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~ An Historical Perspective ~

The Graf Zeppelin practicing a water landing on the Bodensee
(Lake Constance), Germany, prior to the1931 polar flight.

The 1931 polar flight of the Graf Zeppelin is possibly the least well-known of several spectacular flights the giant rigid airship made in the late 1920s and early 30s. Despite its massive aerial survey and mapping of the Russian Arctic, the flight is perhaps best known now to collectors of the highly-prized Zeppelin mail it carried. It should have been otherwise. Originally plans called for a meeting at the North Pole between a submarine and the airship. But mechanical problems with the submarine prevented the rendezvous from taking place and the Graf Zeppelin continued with the less well-publicized scientific pursuits of the flight. If for no other reason, the flight should be remembered as a tribute to Count Zeppelin who in 1910 envisioned the use of airships in polar exploration.

Background. At the end of the nineteenth and start of the twentieth centuries, aerial transportation was taking two widely divergent paths. One was lighter-than-air flight in which a lifting medium, a gas such as hot air or hydrogen, causes a vehicle to "float" in the air. Balloons, both tethered and free-balloons, had been in use for a variety of purposes since the 1700s. By the late 1800s, the Brazilian Alberto Santos-DuMont was skimming the roof-tops of Paris in his powered dirigibles.

Heavier-than-air--or mechanical flight as it was then known since lift was produced "mechanically" by the movement of an airfoil through the air--was lagging far behind. By the time the Wright Brothers made their first powered airplane flight in 1903, Germany's Count Ferdinand von Zeppelin had already made successful flights in the rigid airships that would bear his name. For the first three decades of the twentieth century, it appeared that lighter-than-air aerial transportation would dominate.

Andree Balloon
Classic photo of the Andrée party landing on the ice north of Danes Island Spitsbergen, 1897.

The Quest for the North Pole. By the late 1800s, the Victorian era fascination with remote, exotic places had centered on two parts of the globe commonly identified at the time as "Darkest Africa" and the "Frozen North." Coupled with this was a proliferation of newly formed newspapers, each competing for readers' attention…and their money, that created the image of The Explorer as a heroic figure. While other adventurers were struggling to gain a mile or two more over the surface towards attainment of the North Pole, a Swedish Engineer, Salamon Auguste Andrée, announced elaborate, and well-publicized, plans for flying to the North Pole in a hydrogen-filled balloon. Andrée and his two companions disappeared somewhere over the polar ice pack north of Danes Island, Spitsbergen in 1897. Their fate was a mystery until their remains were discovered on a remote arctic [1] island in 1930.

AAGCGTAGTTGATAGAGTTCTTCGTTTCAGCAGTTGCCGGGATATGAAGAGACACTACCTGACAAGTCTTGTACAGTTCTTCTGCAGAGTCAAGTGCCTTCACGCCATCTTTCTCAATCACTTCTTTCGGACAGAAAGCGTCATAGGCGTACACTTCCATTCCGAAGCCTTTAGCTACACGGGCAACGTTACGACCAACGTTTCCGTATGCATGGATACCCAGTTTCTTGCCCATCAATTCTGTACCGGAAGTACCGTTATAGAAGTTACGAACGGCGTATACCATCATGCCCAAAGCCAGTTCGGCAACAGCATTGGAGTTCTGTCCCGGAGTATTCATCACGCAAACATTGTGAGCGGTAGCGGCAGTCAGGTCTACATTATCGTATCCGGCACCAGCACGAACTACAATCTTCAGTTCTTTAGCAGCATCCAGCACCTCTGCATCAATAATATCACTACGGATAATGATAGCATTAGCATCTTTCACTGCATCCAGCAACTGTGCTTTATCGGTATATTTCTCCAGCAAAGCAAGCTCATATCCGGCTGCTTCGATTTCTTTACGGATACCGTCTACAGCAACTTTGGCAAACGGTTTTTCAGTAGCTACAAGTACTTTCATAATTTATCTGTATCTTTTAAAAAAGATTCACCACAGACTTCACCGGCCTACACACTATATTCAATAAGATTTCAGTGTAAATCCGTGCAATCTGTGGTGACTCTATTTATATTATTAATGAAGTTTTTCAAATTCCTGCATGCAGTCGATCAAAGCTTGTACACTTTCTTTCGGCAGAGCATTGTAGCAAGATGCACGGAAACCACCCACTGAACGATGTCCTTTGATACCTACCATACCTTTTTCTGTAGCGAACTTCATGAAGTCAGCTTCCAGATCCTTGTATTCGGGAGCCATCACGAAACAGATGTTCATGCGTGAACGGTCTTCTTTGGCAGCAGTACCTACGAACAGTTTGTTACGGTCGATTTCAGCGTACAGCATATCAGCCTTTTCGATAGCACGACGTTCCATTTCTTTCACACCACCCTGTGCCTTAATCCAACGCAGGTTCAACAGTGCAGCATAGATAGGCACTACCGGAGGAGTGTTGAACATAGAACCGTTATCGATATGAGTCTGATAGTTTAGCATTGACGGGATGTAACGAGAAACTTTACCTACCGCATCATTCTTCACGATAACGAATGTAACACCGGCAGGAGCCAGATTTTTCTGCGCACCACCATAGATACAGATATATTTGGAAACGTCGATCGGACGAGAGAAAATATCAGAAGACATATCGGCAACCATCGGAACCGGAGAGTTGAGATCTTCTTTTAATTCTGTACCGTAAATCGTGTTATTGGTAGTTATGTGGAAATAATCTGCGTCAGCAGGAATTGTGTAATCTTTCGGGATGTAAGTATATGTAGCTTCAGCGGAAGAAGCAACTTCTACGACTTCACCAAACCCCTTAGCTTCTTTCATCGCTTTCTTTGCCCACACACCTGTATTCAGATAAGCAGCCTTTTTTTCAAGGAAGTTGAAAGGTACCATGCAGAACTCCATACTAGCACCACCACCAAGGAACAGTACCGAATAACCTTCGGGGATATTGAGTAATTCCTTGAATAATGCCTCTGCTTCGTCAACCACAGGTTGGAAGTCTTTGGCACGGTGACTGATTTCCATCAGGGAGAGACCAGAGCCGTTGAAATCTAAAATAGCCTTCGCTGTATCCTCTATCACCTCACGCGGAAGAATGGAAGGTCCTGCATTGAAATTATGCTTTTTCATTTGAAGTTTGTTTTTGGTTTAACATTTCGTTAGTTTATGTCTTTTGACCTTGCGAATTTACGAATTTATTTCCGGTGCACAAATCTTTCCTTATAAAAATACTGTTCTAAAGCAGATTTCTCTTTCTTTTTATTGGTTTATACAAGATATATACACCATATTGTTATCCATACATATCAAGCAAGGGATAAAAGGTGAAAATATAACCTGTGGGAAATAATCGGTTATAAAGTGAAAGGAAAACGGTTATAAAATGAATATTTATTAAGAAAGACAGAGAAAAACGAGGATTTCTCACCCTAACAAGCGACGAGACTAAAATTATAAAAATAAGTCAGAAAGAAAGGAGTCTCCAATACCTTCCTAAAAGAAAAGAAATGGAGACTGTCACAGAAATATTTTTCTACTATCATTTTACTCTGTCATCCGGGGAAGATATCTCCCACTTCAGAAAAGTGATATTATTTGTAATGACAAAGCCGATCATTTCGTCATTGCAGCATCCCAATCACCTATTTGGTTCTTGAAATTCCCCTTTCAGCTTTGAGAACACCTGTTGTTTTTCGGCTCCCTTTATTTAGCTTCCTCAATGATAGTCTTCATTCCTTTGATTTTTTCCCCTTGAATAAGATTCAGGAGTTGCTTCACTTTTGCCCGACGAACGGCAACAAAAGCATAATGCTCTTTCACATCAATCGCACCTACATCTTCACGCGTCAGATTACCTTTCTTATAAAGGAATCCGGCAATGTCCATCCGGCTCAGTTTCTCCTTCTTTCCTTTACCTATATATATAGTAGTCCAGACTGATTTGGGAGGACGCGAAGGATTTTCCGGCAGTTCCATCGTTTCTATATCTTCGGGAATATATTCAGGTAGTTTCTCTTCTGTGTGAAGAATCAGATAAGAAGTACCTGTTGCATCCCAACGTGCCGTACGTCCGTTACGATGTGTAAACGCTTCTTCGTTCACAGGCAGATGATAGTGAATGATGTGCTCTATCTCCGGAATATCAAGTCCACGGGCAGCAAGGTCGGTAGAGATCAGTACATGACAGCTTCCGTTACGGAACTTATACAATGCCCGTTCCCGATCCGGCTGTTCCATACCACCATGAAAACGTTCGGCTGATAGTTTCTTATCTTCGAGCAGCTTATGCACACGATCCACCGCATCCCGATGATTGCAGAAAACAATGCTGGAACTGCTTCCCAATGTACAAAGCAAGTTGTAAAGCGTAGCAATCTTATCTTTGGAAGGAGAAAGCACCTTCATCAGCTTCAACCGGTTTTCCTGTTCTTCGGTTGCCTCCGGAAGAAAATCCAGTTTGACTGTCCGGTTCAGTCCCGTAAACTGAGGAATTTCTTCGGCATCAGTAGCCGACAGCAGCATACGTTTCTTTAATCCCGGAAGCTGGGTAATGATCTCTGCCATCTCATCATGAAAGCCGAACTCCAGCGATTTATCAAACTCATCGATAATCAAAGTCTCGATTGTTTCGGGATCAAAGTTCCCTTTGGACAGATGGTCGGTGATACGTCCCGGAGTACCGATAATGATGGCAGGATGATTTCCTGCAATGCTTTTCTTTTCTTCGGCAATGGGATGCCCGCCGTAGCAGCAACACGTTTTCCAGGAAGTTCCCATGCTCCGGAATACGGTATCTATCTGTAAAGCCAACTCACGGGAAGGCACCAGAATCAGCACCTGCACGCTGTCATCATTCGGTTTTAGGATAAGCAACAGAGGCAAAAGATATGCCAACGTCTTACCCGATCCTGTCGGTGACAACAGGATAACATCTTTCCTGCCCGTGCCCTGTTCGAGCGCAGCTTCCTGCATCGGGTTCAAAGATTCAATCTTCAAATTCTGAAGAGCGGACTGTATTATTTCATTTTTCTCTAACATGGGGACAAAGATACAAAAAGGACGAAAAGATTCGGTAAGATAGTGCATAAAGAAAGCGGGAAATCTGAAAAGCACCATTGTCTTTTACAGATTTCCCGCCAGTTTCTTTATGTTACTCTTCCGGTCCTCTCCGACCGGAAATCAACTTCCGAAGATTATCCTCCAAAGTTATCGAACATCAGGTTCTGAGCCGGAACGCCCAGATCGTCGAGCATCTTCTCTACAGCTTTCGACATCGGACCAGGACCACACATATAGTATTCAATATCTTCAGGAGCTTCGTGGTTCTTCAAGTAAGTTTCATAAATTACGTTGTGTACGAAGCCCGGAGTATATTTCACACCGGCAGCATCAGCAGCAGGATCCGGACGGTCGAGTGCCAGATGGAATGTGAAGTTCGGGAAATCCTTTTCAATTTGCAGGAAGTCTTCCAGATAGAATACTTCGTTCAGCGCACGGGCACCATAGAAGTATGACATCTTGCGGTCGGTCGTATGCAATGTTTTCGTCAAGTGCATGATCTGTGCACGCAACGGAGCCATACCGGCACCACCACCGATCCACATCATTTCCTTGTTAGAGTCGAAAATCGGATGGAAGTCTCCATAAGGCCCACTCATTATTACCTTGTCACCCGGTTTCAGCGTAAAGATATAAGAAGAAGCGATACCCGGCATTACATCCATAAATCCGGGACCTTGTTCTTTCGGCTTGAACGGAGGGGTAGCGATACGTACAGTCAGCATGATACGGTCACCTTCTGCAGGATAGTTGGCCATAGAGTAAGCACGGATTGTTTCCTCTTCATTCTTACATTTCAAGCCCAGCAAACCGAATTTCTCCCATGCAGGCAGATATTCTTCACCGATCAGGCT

Some ten years later, an American journalist Walter Wellman attempted to follow in Andrée's footsteps by flying a somewhat more reliable French-built dirigible. In 1907 on Wellman's first attempt at the North Pole from Andrée's old base on Danes Island, Welllman ran into a snowstorm and landed on a nearby glacier where the airship was abandoned. Wellman returned in 1909 for another attempt at the pole, but this time the airship encountered mechanical problems out over the polar ice pack and returned to land. Wellman abandoned his plans when both Robert E. Peary and Frederick A. Cook announced in the fall of 1909 that each claimed to have attained the North Pole by surface travel. More than fifteen years would pass before the airship Norge finally reached the North Pole from Spitsbergen.

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